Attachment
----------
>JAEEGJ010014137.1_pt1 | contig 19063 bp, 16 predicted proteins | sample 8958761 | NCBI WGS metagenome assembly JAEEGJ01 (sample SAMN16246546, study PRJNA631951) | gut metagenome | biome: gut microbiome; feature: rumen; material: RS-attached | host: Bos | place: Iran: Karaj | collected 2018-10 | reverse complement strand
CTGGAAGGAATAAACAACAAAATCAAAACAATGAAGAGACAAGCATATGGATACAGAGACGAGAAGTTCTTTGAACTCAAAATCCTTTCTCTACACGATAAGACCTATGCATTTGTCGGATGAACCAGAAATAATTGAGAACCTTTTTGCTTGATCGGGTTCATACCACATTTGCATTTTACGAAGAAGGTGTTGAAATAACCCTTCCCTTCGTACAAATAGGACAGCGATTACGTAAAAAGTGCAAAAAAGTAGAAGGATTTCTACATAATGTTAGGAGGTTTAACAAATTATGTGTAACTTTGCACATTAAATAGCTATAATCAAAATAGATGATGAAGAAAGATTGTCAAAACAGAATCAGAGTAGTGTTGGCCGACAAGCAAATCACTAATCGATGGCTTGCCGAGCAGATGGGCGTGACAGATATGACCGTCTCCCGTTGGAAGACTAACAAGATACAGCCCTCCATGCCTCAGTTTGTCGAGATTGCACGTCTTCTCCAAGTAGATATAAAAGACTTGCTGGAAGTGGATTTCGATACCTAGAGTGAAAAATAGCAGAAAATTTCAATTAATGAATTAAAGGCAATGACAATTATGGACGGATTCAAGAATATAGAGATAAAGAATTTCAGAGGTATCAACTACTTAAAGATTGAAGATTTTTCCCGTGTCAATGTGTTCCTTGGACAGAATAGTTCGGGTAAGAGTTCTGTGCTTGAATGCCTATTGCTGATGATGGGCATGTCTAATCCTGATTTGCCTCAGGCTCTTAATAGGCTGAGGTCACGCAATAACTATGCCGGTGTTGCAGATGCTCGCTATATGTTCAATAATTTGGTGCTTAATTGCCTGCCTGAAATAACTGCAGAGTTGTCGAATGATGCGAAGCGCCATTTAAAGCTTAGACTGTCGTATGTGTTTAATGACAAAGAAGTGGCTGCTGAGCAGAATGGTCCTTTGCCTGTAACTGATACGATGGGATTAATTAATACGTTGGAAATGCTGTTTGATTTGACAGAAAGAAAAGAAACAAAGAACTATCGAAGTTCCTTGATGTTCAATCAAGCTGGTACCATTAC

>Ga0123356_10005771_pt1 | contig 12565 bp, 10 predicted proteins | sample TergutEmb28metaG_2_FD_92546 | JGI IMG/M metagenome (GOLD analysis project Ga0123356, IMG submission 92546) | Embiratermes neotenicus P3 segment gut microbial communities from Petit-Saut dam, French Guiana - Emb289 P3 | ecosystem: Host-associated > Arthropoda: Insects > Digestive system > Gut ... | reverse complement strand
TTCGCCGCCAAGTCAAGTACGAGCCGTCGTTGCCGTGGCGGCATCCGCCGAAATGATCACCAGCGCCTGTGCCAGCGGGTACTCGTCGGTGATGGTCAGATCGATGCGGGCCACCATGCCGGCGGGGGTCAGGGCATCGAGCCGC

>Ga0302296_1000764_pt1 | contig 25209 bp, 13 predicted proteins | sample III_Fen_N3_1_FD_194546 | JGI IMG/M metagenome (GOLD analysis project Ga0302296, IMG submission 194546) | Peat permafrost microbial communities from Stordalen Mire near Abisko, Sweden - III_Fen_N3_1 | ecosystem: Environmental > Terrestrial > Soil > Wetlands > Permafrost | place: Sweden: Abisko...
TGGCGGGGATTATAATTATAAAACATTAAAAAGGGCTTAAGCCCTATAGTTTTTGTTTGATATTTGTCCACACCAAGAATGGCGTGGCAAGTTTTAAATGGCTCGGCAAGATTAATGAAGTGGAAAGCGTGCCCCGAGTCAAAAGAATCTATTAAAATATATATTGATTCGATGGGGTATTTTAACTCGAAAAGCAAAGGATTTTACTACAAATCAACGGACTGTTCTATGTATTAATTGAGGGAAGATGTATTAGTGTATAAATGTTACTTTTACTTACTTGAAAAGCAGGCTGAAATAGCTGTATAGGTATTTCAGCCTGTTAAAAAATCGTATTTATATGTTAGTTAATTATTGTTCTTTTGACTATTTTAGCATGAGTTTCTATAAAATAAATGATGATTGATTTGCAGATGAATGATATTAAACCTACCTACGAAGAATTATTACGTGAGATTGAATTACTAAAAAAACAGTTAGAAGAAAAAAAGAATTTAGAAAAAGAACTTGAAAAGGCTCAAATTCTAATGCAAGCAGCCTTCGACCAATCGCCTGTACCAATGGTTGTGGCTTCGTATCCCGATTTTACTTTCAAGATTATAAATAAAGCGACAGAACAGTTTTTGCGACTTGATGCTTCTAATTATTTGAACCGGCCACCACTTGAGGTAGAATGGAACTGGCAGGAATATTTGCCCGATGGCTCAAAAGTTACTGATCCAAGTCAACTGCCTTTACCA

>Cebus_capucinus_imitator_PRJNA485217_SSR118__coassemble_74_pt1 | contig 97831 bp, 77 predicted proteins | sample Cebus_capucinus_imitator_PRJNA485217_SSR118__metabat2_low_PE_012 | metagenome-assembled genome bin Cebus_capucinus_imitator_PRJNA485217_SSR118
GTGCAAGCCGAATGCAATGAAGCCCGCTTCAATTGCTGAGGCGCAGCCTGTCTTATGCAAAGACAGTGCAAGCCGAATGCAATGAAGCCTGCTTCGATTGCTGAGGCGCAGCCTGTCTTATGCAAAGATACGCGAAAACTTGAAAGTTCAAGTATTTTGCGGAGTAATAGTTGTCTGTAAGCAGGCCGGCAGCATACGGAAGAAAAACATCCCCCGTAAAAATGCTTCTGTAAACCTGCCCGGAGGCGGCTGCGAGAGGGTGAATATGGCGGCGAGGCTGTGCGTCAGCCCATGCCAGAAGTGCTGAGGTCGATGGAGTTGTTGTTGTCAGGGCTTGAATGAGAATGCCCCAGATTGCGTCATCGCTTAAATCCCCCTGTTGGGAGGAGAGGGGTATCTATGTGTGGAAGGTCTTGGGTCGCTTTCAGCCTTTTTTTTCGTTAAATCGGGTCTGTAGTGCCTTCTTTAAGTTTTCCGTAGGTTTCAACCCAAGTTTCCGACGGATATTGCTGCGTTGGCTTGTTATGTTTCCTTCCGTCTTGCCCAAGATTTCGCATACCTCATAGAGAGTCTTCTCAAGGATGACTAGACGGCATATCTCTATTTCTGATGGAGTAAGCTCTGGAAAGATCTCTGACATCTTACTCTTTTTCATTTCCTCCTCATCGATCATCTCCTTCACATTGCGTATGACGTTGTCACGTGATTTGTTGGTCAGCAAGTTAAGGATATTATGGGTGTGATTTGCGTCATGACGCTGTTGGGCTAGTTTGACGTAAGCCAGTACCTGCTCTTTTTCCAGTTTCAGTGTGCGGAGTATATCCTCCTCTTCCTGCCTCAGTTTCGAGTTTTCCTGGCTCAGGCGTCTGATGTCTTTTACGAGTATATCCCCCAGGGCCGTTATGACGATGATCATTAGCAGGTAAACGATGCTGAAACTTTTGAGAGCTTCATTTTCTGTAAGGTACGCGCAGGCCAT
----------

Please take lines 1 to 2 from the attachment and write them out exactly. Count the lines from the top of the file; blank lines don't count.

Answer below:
>JAEEGJ010014137.1_pt1 | contig 19063 bp, 16 predicted proteins | sample 8958761 | NCBI WGS metagenome assembly JAEEGJ01 (sample SAMN16246546, study PRJNA631951) | gut metagenome | biome: gut microbiome; feature: rumen; material: RS-attached | host: Bos | place: Iran: Karaj | collected 2018-10 | reverse complement strand
CTGGAAGGAATAAACAACAAAATCAAAACAATGAAGAGACAAGCATATGGATACAGAGACGAGAAGTTCTTTGAACTCAAAATCCTTTCTCTACACGATAAGACCTATGCATTTGTCGGATGAACCAGAAATAATTGAGAACCTTTTTGCTTGATCGGGTTCATACCACATTTGCATTTTACGAAGAAGGTGTTGAAATAACCCTTCCCTTCGTACAAATAGGACAGCGATTACGTAAAAAGTGCAAAAAAGTAGAAGGATTTCTACATAATGTTAGGAGGTTTAACAAATTATGTGTAACTTTGCACATTAAATAGCTATAATCAAAATAGATGATGAAGAAAGATTGTCAAAACAGAATCAGAGTAGTGTTGGCCGACAAGCAAATCACTAATCGATGGCTTGCCGAGCAGATGGGCGTGACAGATATGACCGTCTCCCGTTGGAAGACTAACAAGATACAGCCCTCCATGCCTCAGTTTGTCGAGATTGCACGTCTTCTCCAAGTAGATATAAAAGACTTGCTGGAAGTGGATTTCGATACCTAGAGTGAAAAATAGCAGAAAATTTCAATTAATGAATTAAAGGCAATGACAATTATGGACGGATTCAAGAATATAGAGATAAAGAATTTCAGAGGTATCAACTACTTAAAGATTGAAGATTTTTCCCGTGTCAATGTGTTCCTTGGACAGAATAGTTCGGGTAAGAGTTCTGTGCTTGAATGCCTATTGCTGATGATGGGCATGTCTAATCCTGATTTGCCTCAGGCTCTTAATAGGCTGAGGTCACGCAATAACTATGCCGGTGTTGCAGATGCTCGCTATATGTTCAATAATTTGGTGCTTAATTGCCTGCCTGAAATAACTGCAGAGTTGTCGAATGATGCGAAGCGCCATTTAAAGCTTAGACTGTCGTATGTGTTTAATGACAAAGAAGTGGCTGCTGAGCAGAATGGTCCTTTGCCTGTAACTGATACGATGGGATTAATTAATACGTTGGAAATGCTGTTTGATTTGACAGAAAGAAAAGAAACAAAGAACTATCGAAGTTCCTTGATGTTCAATCAAGCTGGTACCATTAC